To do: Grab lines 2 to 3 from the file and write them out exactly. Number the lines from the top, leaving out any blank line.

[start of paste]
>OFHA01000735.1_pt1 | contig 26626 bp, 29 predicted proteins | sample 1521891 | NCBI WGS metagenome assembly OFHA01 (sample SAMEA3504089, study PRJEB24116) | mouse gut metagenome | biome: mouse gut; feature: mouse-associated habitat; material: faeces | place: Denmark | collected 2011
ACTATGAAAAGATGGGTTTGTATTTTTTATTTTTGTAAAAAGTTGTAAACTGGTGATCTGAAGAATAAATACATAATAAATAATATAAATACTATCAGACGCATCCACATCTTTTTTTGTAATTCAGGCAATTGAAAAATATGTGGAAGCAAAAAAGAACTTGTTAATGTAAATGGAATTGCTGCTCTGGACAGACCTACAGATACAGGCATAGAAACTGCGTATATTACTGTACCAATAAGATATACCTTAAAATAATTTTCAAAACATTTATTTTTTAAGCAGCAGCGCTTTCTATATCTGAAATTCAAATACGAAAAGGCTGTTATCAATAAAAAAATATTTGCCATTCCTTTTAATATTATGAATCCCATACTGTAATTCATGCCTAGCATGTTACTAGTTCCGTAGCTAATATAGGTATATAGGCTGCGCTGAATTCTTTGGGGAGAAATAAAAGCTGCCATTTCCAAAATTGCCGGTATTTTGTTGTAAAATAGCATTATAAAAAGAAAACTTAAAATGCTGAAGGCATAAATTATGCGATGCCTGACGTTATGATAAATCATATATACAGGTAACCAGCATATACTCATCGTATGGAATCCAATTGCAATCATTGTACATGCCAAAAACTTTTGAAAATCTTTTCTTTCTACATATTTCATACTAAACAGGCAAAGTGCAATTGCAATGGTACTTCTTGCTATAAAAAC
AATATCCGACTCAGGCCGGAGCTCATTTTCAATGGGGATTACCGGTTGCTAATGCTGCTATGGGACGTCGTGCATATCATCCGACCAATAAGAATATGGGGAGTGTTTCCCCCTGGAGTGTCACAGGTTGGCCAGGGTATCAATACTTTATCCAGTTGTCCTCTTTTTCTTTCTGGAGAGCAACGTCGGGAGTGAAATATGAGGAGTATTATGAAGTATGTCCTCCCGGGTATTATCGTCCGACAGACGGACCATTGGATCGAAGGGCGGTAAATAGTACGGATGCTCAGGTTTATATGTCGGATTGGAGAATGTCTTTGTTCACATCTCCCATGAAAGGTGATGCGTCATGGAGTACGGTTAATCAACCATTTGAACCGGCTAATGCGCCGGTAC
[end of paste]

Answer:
ACTATGAAAAGATGGGTTTGTATTTTTTATTTTTGTAAAAAGTTGTAAACTGGTGATCTGAAGAATAAATACATAATAAATAATATAAATACTATCAGACGCATCCACATCTTTTTTTGTAATTCAGGCAATTGAAAAATATGTGGAAGCAAAAAAGAACTTGTTAATGTAAATGGAATTGCTGCTCTGGACAGACCTACAGATACAGGCATAGAAACTGCGTATATTACTGTACCAATAAGATATACCTTAAAATAATTTTCAAAACATTTATTTTTTAAGCAGCAGCGCTTTCTATATCTGAAATTCAAATACGAAAAGGCTGTTATCAATAAAAAAATATTTGCCATTCCTTTTAATATTATGAATCCCATACTGTAATTCATGCCTAGCATGTTACTAGTTCCGTAGCTAATATAGGTATATAGGCTGCGCTGAATTCTTTGGGGAGAAATAAAAGCTGCCATTTCCAAAATTGCCGGTATTTTGTTGTAAAATAGCATTATAAAAAGAAAACTTAAAATGCTGAAGGCATAAATTATGCGATGCCTGACGTTATGATAAATCATATATACAGGTAACCAGCATATACTCATCGTATGGAATCCAATTGCAATCATTGTACATGCCAAAAACTTTTGAAAATCTTTTCTTTCTACATATTTCATACTAAACAGGCAAAGTGCAATTGCAATGGTACTTCTTGCTATAAAAAC
AATATCCGACTCAGGCCGGAGCTCATTTTCAATGGGGATTACCGGTTGCTAATGCTGCTATGGGACGTCGTGCATATCATCCGACCAATAAGAATATGGGGAGTGTTTCCCCCTGGAGTGTCACAGGTTGGCCAGGGTATCAATACTTTATCCAGTTGTCCTCTTTTTCTTTCTGGAGAGCAACGTCGGGAGTGAAATATGAGGAGTATTATGAAGTATGTCCTCCCGGGTATTATCGTCCGACAGACGGACCATTGGATCGAAGGGCGGTAAATAGTACGGATGCTCAGGTTTATATGTCGGATTGGAGAATGTCTTTGTTCACATCTCCCATGAAAGGTGATGCGTCATGGAGTACGGTTAATCAACCATTTGAACCGGCTAATGCGCCGGTAC